Fast forward to this week, when the courts unsealed a 2014 lawsuit (pdf) by competing West Virginia ISP Citynet, shining a little more light on the claims, while also naming a number of government officials as defendants alongside Frontier. Among other allegations, the lawsuit claims that Frontier artificially inflated fiber deployment metrics in ways that weren’t even particularly creative and shouldn’t have been difficult for regulators or auditors to uncover:

Citynet claims that Frontier ?double-counted? fiber to 58 buildings in 32 counties, and ?used excessive maintenance coil to make up for fiber not constructed.? ?Frontier also misrepresented the proposed distances for many of the community anchor institutions by simply inputting the same number for several projects,? the lawsuit alleges. ?Incredibly, there were 36 [buildings] in seven different counties that each required the exact same 4,390 feet of new fiber.?

Not only did Frontier deliver less fiber than actually promised in a way no competitor could access (again, the state and Frontier repeatedly promised this would be an open access network), the company charged significantly more than originally estimated. With the help of a former Verizon executive turned state Technology Officer, the lawsuit alleges that Frontier inflated its invoices using something called “loadings fees”:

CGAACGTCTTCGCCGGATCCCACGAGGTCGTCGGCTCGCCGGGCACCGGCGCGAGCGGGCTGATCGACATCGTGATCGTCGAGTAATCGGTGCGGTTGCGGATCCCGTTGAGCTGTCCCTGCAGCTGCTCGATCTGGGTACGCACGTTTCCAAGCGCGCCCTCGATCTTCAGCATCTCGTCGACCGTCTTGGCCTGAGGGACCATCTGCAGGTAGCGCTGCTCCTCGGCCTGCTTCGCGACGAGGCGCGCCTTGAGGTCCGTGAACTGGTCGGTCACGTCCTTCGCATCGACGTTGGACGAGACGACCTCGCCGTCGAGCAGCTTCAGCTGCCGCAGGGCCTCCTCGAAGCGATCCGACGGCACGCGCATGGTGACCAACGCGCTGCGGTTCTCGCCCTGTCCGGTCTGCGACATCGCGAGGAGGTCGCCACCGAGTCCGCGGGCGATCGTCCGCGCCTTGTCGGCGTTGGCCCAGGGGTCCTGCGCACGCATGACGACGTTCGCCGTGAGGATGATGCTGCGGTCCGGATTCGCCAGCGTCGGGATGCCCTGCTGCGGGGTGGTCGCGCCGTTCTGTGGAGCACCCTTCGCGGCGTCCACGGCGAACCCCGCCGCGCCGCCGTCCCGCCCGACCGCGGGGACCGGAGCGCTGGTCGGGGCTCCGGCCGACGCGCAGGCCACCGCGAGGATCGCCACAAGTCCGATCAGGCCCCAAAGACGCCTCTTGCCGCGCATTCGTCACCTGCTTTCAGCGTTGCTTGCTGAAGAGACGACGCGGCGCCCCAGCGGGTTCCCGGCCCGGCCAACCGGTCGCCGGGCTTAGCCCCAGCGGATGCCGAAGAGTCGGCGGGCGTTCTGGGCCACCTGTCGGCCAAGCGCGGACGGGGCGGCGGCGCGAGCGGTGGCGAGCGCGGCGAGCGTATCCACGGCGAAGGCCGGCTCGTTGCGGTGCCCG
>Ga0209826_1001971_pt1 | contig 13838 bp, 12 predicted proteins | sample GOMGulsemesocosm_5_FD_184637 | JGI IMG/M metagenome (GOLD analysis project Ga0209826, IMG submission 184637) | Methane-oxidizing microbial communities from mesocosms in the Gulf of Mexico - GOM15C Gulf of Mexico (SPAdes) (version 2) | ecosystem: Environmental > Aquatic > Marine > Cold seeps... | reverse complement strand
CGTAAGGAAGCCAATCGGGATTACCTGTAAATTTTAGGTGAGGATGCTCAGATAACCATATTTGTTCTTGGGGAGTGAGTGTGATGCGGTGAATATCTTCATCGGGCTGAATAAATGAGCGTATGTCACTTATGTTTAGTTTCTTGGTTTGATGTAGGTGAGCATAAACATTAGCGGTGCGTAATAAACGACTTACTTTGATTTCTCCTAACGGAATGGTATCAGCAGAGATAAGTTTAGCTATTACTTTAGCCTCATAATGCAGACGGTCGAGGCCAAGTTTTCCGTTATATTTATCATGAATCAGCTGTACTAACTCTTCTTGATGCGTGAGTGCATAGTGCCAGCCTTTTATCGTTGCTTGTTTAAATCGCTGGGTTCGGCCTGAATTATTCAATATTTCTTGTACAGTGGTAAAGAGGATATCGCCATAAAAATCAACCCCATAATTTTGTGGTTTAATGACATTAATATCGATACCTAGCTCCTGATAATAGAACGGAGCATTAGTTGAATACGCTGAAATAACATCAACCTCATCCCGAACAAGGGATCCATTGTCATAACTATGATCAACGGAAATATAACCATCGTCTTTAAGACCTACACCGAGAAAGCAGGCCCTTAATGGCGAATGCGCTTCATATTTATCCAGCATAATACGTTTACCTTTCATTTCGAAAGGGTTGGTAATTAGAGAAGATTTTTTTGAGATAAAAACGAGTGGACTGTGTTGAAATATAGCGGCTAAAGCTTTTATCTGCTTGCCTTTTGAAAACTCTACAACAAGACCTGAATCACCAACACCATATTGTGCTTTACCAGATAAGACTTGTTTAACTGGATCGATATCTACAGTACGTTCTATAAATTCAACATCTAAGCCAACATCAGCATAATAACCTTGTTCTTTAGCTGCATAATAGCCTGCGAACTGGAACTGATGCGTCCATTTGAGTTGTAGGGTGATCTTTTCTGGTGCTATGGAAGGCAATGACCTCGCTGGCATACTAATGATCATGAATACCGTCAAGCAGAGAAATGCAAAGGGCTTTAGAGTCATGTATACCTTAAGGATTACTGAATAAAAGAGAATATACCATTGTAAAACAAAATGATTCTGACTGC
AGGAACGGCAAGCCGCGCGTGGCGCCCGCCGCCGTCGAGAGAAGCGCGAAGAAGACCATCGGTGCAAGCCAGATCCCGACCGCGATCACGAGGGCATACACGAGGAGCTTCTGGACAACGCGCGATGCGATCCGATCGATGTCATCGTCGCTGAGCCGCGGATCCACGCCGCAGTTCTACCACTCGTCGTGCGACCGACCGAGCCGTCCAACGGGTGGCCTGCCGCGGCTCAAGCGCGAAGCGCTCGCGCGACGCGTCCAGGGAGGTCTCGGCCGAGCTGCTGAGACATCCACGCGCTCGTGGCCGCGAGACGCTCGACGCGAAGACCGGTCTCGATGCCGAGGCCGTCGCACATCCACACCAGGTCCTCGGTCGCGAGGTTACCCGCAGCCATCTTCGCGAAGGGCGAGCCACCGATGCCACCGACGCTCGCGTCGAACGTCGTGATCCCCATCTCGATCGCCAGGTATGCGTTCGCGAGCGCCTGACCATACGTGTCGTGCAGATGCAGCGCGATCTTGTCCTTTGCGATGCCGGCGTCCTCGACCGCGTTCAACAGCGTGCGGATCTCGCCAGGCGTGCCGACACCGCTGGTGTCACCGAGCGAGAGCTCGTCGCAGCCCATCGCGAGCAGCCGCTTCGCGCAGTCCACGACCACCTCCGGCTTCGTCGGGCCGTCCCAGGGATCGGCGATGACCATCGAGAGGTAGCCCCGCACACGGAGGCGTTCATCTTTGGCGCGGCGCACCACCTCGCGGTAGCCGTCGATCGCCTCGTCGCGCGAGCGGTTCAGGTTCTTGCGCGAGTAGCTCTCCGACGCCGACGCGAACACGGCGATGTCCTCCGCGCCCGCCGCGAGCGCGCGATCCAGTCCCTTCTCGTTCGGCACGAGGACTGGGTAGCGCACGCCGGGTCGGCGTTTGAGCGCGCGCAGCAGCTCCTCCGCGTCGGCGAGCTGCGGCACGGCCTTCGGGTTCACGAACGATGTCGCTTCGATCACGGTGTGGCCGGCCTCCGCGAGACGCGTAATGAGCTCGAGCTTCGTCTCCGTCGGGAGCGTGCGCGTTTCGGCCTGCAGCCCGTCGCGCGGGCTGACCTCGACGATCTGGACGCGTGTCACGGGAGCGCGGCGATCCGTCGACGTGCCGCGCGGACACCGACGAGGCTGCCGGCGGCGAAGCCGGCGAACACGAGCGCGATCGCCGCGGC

Citynet claims on July 1, 2012, Given, the former president of Verizon, was appointed as the new State Technology Officer and immediately took exclusive control over approving Frontier?s invoices for the BTOP project. Within one month, every one of Frontier?s invoices that were submitted for payment contained a ?loadings? charge, which, per the invoices, was for ?allocated indirect costs such as vehicles, accounting, administration, etc.?

In many instances, the indirect cost fee was higher than the original total cost estimate for the fiber build and there were 365 separate invoices with loadings fees, totaling $4,553,387.31, according to the suit.